Is the Sacrament of Reconciliation the only way that sins can be forgiven?

It seems like we ask for forgiveness both at Mass and in other standard prayers. Can any sins be forgiven without the Sacrament?

The Sacrament of Reconciliation (Penance) is generally required for the remission of mortal sins committed after Baptism (which forgives all sins). The Catechism of the Catholic Church (CCC) explains, “Christ instituted the sacrament of Penance for all sinful members of his Church: above all for those who, since Baptism, have fallen into grave sin, and have thus lost their baptismal grace and wounded ecclesial communion. It is to them that the sacrament of Penance offers a new possibility to convert and to recover the grace of justification” (CCC 1446).

While sacramental confession of all sins is recommended (cf. Code of Canon Law, 988.2), venial sins may be confessed directly to God. Moreover, the Catechism notes, “[Scripture and the Fathers] cite as means of obtaining forgiveness of sins: efforts at reconciliation with one’s neighbor, tears of repentance, concern for the salvation of one’s neighbor, the intercession of the saints, and the practice of charity which covers a multitude of sins” (CCC 1434).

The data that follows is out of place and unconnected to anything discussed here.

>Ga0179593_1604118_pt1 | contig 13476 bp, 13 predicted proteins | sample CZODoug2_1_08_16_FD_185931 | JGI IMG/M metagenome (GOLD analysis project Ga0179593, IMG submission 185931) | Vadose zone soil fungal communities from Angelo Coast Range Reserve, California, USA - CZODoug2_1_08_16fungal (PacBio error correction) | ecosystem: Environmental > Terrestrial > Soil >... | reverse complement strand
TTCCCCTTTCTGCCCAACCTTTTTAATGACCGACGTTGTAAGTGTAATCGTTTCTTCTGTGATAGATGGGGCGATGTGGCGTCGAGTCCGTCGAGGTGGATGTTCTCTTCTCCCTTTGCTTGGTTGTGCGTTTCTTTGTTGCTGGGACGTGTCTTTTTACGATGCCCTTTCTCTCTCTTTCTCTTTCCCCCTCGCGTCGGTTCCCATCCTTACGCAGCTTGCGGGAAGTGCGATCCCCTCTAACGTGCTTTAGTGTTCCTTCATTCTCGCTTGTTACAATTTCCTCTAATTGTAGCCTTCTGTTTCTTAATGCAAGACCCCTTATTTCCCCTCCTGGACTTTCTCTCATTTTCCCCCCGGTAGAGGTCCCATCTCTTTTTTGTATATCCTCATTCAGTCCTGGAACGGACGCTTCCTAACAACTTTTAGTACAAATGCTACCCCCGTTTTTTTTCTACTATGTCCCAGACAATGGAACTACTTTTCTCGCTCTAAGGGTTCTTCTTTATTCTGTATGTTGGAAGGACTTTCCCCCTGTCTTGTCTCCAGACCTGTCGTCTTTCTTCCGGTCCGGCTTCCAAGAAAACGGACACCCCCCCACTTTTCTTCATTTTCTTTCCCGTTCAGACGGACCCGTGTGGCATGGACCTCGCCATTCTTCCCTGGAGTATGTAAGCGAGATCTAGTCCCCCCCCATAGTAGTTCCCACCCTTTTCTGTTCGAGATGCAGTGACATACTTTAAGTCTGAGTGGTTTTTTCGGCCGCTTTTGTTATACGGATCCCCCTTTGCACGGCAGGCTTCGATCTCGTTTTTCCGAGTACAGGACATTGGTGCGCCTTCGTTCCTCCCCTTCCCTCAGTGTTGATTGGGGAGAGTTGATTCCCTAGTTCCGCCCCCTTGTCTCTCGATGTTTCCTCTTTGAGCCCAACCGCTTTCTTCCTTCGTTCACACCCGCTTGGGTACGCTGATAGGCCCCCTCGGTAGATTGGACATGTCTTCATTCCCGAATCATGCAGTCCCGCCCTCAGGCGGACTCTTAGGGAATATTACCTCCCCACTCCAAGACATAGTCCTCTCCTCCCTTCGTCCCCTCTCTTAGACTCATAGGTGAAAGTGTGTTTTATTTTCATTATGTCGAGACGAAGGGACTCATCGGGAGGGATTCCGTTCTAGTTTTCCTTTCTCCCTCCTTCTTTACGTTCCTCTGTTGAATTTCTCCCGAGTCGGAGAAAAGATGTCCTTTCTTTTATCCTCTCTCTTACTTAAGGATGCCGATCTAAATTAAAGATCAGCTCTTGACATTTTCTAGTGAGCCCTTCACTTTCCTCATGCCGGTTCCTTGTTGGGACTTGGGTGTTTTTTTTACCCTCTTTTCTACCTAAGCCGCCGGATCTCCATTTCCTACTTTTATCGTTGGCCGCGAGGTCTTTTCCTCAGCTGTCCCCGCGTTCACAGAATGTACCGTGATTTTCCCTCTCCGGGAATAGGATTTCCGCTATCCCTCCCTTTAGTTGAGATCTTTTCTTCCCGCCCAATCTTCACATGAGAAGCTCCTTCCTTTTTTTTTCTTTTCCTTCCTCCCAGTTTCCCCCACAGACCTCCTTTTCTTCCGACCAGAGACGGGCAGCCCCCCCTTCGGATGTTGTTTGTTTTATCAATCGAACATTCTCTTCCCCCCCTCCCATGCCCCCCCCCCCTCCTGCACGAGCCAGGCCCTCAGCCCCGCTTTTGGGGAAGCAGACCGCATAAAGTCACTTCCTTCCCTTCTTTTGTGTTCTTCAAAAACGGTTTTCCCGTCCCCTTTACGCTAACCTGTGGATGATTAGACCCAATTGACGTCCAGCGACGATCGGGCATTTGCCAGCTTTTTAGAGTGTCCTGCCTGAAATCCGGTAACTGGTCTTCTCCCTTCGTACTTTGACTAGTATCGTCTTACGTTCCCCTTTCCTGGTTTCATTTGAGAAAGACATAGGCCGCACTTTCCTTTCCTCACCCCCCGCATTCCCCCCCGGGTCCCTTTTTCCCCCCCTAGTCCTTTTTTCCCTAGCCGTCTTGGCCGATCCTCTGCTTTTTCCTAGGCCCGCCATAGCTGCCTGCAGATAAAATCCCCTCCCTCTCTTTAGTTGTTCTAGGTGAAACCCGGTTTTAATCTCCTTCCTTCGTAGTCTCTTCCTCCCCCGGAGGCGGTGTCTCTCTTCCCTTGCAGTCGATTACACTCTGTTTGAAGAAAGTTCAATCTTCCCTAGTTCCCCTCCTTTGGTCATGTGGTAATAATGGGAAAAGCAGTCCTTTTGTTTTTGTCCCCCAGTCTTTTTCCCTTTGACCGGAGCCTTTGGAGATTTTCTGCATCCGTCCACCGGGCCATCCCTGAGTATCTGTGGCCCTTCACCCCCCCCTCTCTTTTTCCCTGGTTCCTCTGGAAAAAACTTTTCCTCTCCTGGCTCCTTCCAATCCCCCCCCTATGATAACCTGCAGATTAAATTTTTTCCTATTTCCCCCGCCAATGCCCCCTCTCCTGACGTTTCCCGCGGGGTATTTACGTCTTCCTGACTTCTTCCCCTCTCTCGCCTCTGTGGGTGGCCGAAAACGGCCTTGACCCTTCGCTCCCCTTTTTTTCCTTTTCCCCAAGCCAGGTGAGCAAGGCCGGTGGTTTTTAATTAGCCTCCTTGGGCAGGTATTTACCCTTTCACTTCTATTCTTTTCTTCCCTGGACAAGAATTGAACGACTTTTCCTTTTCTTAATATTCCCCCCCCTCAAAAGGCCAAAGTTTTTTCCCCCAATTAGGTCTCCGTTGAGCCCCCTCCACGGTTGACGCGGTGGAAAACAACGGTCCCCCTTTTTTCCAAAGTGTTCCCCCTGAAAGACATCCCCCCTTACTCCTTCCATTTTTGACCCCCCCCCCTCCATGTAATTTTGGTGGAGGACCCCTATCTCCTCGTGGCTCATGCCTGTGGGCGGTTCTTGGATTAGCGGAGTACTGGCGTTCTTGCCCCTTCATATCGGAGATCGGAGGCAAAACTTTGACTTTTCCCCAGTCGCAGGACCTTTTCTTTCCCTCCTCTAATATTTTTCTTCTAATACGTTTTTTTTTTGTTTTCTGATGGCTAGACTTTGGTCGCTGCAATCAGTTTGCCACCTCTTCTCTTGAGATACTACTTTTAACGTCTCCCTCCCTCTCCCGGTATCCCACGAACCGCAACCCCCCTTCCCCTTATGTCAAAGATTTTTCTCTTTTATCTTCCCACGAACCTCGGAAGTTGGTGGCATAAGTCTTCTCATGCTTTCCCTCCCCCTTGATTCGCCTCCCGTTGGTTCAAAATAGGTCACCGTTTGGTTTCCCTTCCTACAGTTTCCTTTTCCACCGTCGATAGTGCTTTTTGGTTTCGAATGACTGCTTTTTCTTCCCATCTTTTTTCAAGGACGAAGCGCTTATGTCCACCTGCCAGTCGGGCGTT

Perfect contrition also obtains forgiveness. “When it arises from a love by which God is loved above all else, contrition is called “perfect” (contrition of charity). Such contrition remits venial sins; it also obtains forgiveness of mortal sins if it includes the firm resolution to have recourse to sacramental confession as soon as possible” (CCC 1452).

For more information see:
The Forgiveness of Sins

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